BY JACKSON BAKER | APR 27, 2007
By late Thursday afternoon, members of the press corps camped out at the Federal Building and sitting in wait on jurors' verdict in the John Ford case were leaning toward a group certitude: That the evidence against Ford might be overwhelming but that, even so, a hung jury was the most likely outcome.
That conclusion was based on numerous factors, including the belief that one or two members of the racially divided jury had visibly put on skeptical faces while prosecutors were presenting their summations and, on the other hand, had smiled perceptibly at the more ironically stated final presentation of defense attorney Mike Scholl.
There was also, even among the most pro-prosecution media attendees, a grudging acknowledgement that Scholl had raised at least some doubts on the crucial issue of Ford's "predication" - i.e., clear-cut proof by the prosecution of the former state senator's disposition, in advance of his inclusion in the "Tennessee Waltz" sting, to behave corruptly.
As an example, just about everybody who was on hand last week to watch undercover informant Tim Willis being cross-examined saw an obvious implosion of both his poise and his credibility. It was unsurprising that assistant prosecutor Lorraine Craig, in her final rebuttal of Scholl, would make a point of dismissing Willis, the prosecution's own witness, as a "criminal" whose testimony was inessential to the case.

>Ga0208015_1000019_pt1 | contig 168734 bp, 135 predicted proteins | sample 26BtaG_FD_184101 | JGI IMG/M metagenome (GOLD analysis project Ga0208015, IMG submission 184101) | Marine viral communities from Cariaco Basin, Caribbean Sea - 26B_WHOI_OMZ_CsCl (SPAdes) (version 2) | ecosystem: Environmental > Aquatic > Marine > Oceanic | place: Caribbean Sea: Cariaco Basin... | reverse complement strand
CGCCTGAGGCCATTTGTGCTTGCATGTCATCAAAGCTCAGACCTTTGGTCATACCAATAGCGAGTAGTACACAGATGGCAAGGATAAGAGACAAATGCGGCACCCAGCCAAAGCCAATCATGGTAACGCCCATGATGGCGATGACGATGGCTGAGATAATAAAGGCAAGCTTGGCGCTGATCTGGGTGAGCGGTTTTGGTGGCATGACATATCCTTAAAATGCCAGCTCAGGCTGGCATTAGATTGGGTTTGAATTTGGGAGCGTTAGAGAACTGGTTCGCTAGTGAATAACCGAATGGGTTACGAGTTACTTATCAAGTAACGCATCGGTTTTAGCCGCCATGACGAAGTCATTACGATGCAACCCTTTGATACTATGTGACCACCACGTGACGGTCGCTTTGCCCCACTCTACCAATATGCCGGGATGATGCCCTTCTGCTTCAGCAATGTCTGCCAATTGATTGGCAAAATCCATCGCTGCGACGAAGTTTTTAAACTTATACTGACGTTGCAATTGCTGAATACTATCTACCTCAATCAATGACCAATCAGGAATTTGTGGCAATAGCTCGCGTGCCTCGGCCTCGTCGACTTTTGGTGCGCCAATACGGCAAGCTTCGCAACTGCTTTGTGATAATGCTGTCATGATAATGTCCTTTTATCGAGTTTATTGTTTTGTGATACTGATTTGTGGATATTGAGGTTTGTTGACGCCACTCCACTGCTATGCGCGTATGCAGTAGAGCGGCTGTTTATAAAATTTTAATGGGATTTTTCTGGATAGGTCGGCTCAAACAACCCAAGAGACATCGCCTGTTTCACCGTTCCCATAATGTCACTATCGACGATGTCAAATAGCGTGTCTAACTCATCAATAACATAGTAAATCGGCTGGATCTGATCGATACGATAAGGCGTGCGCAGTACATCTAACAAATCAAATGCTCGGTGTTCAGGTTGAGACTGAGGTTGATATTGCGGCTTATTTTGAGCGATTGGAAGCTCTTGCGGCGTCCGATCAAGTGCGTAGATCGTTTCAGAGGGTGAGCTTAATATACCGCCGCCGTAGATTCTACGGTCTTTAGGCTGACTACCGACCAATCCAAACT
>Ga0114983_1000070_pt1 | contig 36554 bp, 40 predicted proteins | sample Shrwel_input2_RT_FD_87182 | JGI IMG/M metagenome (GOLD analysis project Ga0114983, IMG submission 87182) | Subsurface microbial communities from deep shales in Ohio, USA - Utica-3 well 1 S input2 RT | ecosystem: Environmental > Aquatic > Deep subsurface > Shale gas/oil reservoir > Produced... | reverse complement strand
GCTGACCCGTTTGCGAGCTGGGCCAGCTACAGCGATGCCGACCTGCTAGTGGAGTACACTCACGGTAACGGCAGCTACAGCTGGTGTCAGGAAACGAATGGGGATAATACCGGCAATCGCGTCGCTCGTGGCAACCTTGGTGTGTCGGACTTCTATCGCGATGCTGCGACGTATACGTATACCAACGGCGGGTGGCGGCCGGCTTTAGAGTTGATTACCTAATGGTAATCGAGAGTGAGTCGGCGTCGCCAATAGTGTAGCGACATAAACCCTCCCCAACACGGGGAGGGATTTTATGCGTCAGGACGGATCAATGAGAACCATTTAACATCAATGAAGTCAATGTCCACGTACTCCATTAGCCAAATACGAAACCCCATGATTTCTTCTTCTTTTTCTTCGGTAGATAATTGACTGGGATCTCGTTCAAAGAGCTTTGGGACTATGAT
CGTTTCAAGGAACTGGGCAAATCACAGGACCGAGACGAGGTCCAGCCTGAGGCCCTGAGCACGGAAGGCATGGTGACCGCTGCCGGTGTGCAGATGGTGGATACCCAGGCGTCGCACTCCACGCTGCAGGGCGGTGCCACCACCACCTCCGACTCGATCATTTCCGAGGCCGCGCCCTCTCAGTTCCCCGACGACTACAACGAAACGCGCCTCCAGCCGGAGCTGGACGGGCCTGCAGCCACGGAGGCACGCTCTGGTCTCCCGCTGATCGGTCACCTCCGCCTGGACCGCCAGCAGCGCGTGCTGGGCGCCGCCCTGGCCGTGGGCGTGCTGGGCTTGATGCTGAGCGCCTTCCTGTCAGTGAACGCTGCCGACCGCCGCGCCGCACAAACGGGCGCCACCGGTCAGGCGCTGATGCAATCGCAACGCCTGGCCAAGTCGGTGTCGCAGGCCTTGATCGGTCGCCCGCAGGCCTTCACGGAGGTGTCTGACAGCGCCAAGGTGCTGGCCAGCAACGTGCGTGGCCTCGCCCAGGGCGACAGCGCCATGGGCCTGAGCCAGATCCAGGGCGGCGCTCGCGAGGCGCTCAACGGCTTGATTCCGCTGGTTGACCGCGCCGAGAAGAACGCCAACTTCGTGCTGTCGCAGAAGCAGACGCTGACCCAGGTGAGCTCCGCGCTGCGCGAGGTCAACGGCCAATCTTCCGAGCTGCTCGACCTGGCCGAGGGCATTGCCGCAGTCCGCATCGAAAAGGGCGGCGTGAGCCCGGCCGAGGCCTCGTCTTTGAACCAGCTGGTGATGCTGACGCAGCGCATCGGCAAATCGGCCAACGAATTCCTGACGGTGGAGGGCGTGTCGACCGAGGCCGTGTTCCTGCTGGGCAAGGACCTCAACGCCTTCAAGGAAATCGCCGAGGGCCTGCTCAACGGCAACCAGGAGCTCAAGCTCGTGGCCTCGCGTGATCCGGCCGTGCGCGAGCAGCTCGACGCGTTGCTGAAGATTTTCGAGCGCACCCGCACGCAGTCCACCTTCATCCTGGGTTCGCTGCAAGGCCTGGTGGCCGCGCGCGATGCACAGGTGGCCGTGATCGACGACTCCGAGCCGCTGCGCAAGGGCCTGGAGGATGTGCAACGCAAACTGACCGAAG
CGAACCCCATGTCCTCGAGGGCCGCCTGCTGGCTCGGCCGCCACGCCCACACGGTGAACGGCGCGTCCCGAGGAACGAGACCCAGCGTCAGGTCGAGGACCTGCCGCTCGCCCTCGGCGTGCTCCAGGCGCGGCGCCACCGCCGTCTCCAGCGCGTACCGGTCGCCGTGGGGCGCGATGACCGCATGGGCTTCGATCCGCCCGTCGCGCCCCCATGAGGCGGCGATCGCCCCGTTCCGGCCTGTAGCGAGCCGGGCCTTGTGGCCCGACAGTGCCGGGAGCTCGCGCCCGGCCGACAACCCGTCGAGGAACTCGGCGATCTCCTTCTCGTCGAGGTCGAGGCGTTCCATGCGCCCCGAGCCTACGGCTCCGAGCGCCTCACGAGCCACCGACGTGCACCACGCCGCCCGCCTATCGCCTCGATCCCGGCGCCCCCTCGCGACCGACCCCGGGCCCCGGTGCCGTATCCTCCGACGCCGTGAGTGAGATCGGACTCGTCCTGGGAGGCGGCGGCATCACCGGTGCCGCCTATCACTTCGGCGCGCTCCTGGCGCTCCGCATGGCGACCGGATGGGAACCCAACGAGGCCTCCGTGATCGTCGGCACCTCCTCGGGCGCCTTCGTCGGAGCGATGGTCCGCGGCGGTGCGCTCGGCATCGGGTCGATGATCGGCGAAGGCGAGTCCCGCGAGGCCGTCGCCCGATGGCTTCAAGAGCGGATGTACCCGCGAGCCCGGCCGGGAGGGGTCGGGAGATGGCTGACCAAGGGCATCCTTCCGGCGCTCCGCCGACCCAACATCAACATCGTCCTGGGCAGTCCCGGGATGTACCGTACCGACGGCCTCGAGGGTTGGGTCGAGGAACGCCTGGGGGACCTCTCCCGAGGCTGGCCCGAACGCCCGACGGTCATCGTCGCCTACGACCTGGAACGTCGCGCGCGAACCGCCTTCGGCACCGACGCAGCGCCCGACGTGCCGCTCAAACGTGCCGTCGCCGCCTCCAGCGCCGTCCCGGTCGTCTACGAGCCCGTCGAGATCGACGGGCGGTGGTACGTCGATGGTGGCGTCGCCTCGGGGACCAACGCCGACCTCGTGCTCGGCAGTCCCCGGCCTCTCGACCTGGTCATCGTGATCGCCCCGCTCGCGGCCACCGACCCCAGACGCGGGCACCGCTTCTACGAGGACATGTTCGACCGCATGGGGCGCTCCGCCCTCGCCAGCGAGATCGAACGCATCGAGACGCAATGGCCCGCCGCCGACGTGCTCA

Hence the sense that an early verdict, especially one favorable to the prosecution, was not in the offing.
That conviction was somewhat unsettled, however, by the sudden reconvening in the courtroom at roughly 4 p.m. Thursday of Judge Daniel Breen and the two legal teams, including defendant Ford himself. The purpose? To deal with a specific question put by the jury: What was the precise definition of the phrase, contained in Count One of the indictment, having to do with the charge of extortion: "under color of official right."?
As the media watched and as Judge Breen, who had already done preliminary research, sounded out the two sides, chief prosecutor Tim DiScenza kept offering his conviction that the phrase meant "by reason of that person's being a public official or holding office." Just as persistently, Scholl tried to steer the definition away from so explicit a terminology. Ultimately, Breen sided with DiScenza's view, and so informed the jury. when it was called in.
With that, the jury was dismissed to go home, and soon enough media members were on their way out as well. But a new consensus seemed to be emerging: The nature of the jury's question had not been exculpatory - as, for example, a request for a precise definition of the word "entrapment" might have been - but shaded in the opposite direction: It asked for the borders of culpability to be clearly defined.
Even some of those media members who had been most firm in their belief that a hung jury was in the offing now began to surmise that an intermediate verdict - conviction on some if not all counts - was a likelihood.
That could be right, it could be wrong, but it seemed obvious that, when defendant Ford left the Federal Building afterward, surrounded by the loyal, supportive members of his extended family who have attended the trial so faithfully from the beginning, he - and they - bore a more troubled mien than usual, certainly one that was in contrast to Ford's jauntiness of the two previous days.
Still, nobody really has a clear sense yet of what will happen - presumably not even the twelve jurors who began a third day of deliberations at 9:30 Friday morning.